When I was crossing the Indonesian border in July, I started queuing for a paid visa but an immigration officer saw my EU passport and directed me straight to the immigration desk. Not knowing the difference, I skipped the paid Visa-On-Arrival and got stamped with a free one instead.
What’s the difference between them?
As I learned, the free visa in my passport meant that I had to leave Bali a month later and come back. I looked for flights to the countries surrounding Indonesia. Everything looked interesting. Having to do this “back & forth” trip, gave me an excuse to travel. Singapore. Malaysia. Philippines. Australia. East Timor? So many choices… But then my thoughts went a bit farther North.
How about Taipei?
A friend from my school years lives there. It’d be fantastic to catch up after so many years. I checked the tickets. All right. We’re going to Taipei. I wrote to Pengshian that I’m coming to Taipei and she asked what I was interested in: history? Nature? Monuments? Well, now that I had to think of it, I was interested in everything.
Not a long time later, I received a message with a suggested sightseeing itinerary for the few days that I was going to spend there. I was speechless. Someone actually went through the trouble of thinking how to arrange a good time for me? More than that: Pengshian wrote it down. I was moved and impressed.
Of course, the list wasn’t set in stone and we improvised as we went along. Here’s my list things that are an absolute must-do if you have a city break in Taipei:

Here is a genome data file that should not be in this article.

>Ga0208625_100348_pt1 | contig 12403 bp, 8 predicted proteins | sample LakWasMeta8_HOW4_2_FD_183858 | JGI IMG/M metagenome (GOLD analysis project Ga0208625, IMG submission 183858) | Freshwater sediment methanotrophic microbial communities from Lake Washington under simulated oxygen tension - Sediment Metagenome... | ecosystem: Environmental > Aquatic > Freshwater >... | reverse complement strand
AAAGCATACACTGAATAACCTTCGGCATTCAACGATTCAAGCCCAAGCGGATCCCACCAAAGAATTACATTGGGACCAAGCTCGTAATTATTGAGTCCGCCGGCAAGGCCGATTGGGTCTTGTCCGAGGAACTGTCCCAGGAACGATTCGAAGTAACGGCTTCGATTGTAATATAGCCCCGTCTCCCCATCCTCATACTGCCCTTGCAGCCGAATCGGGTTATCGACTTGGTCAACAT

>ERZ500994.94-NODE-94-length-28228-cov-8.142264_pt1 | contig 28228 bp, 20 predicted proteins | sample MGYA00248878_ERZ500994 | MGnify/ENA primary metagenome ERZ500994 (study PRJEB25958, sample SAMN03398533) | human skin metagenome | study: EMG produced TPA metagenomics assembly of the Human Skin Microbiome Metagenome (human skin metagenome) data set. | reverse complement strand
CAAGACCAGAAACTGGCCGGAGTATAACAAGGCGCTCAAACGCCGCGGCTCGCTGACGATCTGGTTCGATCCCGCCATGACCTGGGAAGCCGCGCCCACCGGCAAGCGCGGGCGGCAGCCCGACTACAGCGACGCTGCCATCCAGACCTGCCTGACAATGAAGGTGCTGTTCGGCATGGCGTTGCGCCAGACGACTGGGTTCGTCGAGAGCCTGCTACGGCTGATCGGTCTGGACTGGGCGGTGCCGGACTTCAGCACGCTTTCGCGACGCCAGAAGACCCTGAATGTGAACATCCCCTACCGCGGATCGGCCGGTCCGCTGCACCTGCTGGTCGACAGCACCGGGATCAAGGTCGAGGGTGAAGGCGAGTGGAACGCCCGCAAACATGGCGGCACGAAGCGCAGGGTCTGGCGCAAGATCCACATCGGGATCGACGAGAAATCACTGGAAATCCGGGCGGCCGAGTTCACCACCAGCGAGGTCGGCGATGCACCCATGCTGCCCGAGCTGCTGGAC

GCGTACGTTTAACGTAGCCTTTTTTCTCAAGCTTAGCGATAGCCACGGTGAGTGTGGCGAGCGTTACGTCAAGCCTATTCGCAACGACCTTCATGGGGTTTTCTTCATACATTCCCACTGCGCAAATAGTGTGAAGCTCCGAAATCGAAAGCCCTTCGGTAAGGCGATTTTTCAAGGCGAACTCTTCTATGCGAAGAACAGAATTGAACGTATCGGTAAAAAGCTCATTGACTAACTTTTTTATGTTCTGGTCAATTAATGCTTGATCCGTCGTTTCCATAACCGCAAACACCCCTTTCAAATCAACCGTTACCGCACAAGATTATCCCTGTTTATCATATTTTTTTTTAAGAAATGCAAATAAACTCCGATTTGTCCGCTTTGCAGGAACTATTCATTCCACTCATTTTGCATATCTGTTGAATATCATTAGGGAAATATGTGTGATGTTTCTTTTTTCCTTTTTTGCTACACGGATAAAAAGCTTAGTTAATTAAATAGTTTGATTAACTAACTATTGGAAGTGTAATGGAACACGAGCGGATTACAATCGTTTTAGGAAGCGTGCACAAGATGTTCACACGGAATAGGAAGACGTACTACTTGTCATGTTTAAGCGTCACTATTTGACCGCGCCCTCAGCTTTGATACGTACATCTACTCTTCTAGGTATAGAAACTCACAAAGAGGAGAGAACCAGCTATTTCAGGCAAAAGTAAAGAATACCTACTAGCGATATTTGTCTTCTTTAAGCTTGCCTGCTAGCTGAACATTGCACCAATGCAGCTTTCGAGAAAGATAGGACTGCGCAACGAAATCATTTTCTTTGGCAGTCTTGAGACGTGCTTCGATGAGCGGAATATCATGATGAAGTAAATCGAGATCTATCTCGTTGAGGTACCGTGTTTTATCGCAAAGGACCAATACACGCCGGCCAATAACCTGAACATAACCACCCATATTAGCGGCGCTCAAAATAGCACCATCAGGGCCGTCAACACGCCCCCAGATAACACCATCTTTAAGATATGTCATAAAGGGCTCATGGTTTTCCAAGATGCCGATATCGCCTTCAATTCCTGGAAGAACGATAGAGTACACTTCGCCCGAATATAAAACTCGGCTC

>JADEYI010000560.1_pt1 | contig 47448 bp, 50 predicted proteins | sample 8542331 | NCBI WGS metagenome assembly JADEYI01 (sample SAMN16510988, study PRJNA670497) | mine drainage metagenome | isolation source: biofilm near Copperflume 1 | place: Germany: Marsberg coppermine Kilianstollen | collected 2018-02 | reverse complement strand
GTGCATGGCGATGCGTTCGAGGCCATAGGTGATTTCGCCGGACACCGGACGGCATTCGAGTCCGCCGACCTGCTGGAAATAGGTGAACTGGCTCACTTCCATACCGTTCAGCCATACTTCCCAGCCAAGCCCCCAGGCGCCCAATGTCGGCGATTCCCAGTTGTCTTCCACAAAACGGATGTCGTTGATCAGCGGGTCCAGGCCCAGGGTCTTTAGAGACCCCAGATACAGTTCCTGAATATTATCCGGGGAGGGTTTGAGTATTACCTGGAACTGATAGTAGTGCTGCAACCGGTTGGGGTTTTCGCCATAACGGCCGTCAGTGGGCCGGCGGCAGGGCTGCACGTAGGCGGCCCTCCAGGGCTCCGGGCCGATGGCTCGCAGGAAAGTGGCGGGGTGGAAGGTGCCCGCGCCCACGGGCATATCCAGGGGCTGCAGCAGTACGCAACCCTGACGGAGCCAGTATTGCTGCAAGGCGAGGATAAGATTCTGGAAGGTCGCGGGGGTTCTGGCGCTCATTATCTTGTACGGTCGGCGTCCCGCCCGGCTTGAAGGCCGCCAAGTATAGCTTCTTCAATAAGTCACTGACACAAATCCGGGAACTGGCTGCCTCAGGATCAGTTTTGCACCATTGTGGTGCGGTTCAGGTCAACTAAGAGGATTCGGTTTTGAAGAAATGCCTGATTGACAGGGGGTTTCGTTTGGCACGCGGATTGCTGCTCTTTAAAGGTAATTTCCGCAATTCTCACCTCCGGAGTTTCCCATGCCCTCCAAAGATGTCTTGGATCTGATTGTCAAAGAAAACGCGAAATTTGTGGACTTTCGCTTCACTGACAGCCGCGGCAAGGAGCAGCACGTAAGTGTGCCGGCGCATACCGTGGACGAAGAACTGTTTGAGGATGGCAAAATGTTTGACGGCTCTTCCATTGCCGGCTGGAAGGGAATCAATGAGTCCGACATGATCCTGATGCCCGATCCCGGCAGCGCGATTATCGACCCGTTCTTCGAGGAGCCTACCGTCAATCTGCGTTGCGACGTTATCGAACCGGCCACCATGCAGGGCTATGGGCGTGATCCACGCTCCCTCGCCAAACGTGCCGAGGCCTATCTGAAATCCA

1. Climb the Qixing Mountain in the Yangmingshan National Park.
How often do you have a chance to climb a volcano? The Qixing Mountain began erupting about 700,000 years ago. It seems like a long time but don’t be fooled, as the smell of sulphur is very strong in the air. Since sulphur is not the healthiest things to breathe, you probably shouldn’t think of camping here.
With its height of 1,120 meters, the Qixing is an easy and pleasurable hike. The routes around the national park are clearly marked, so walking a different path up and a different path down is nice and easy. If you’re planning to do that, don’t park your car on one side of the mountain as you’re going to end up in a completely different place.
The mountain has hot springs and fumaroles, which are exciting things to see. You can actually observe water that is boing in puddles coming straight from the earth. But the best thing about the Qixing mountain are the views of the surrounding area with an amazing vista of Taipei! That’s really worth the hassle and the exercise.
2. Go to the hot springs.
“Taiwan is famous for its hot springs,” you will read in every tourist guide. Tired after hiking the Qixing Mountain, we really looked forward to an option to relax. My muscles were sore from the effort and a hot spring seemed like the best solution.
It is fortunate that when coming back from the Yangmingshan National Park to Taipei, you end up straight at the hot spring neighbourhood. You can choose from many different places as a lot of hotels have hot springs in their offer.
If you want a real outdoor experience, you have to go outside Taipei but who has got time for that if you’re staying in the city just for a few nights? The hot water is going to calm your body and refresh your spirit. You can be sure of that!